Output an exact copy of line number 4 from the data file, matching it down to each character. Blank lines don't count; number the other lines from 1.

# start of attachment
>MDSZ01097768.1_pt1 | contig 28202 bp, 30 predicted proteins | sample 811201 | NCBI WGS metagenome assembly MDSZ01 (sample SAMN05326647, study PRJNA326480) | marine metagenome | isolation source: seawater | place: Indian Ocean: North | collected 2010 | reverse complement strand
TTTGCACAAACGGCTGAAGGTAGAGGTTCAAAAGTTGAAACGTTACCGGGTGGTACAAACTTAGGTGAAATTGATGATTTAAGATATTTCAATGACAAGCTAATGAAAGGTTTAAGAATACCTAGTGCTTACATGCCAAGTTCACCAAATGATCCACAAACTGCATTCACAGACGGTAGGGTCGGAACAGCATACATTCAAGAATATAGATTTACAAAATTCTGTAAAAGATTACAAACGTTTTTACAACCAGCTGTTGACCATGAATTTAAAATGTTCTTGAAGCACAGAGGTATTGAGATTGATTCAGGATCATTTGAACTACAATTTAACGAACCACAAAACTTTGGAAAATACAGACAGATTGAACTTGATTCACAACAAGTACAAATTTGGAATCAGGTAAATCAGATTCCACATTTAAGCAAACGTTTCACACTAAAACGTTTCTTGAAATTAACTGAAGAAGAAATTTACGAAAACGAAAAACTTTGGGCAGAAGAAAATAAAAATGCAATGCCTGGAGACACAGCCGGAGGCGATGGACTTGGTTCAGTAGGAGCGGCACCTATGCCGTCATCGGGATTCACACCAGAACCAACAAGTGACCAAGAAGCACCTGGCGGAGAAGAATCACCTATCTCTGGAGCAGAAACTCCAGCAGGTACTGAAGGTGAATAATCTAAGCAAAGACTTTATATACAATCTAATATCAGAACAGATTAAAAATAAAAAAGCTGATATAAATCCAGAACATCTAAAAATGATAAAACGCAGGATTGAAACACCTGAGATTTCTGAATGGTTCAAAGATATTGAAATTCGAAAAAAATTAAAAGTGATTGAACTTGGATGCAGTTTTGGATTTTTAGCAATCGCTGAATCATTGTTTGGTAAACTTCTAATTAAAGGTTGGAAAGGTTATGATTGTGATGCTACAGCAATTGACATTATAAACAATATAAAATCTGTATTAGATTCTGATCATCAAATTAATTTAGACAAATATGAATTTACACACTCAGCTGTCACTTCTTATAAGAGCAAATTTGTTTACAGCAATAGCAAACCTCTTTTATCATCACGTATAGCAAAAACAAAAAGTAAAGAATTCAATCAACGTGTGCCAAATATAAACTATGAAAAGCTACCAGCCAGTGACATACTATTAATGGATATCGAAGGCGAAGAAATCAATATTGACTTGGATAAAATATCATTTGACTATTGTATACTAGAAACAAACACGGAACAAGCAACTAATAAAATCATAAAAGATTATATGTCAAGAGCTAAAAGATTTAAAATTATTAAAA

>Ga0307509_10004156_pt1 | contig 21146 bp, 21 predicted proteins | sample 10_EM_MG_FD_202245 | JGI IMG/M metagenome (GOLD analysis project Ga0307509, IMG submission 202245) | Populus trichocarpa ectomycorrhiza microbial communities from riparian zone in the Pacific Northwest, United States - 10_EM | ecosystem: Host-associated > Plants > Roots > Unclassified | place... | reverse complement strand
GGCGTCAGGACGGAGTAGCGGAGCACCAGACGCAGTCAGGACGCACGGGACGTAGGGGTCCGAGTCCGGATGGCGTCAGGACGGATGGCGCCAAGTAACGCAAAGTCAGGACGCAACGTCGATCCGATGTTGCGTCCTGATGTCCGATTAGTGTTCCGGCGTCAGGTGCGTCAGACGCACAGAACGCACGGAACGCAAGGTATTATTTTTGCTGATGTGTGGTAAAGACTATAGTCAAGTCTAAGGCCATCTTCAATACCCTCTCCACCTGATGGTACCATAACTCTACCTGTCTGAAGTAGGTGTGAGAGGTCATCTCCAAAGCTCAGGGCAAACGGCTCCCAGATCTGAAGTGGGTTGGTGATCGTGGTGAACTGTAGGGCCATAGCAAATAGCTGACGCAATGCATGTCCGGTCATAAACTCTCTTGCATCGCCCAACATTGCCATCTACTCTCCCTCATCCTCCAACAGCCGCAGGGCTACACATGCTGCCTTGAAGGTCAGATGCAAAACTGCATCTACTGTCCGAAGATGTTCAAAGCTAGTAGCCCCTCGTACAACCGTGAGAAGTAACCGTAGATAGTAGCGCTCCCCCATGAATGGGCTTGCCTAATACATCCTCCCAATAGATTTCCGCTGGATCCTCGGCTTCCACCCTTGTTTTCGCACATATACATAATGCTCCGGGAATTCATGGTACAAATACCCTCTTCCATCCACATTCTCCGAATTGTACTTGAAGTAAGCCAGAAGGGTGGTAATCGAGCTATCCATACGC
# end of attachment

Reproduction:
GGCGTCAGGACGGAGTAGCGGAGCACCAGACGCAGTCAGGACGCACGGGACGTAGGGGTCCGAGTCCGGATGGCGTCAGGACGGATGGCGCCAAGTAACGCAAAGTCAGGACGCAACGTCGATCCGATGTTGCGTCCTGATGTCCGATTAGTGTTCCGGCGTCAGGTGCGTCAGACGCACAGAACGCACGGAACGCAAGGTATTATTTTTGCTGATGTGTGGTAAAGACTATAGTCAAGTCTAAGGCCATCTTCAATACCCTCTCCACCTGATGGTACCATAACTCTACCTGTCTGAAGTAGGTGTGAGAGGTCATCTCCAAAGCTCAGGGCAAACGGCTCCCAGATCTGAAGTGGGTTGGTGATCGTGGTGAACTGTAGGGCCATAGCAAATAGCTGACGCAATGCATGTCCGGTCATAAACTCTCTTGCATCGCCCAACATTGCCATCTACTCTCCCTCATCCTCCAACAGCCGCAGGGCTACACATGCTGCCTTGAAGGTCAGATGCAAAACTGCATCTACTGTCCGAAGATGTTCAAAGCTAGTAGCCCCTCGTACAACCGTGAGAAGTAACCGTAGATAGTAGCGCTCCCCCATGAATGGGCTTGCCTAATACATCCTCCCAATAGATTTCCGCTGGATCCTCGGCTTCCACCCTTGTTTTCGCACATATACATAATGCTCCGGGAATTCATGGTACAAATACCCTCTTCCATCCACATTCTCCGAATTGTACTTGAAGTAAGCCAGAAGGGTGGTAATCGAGCTATCCATACGC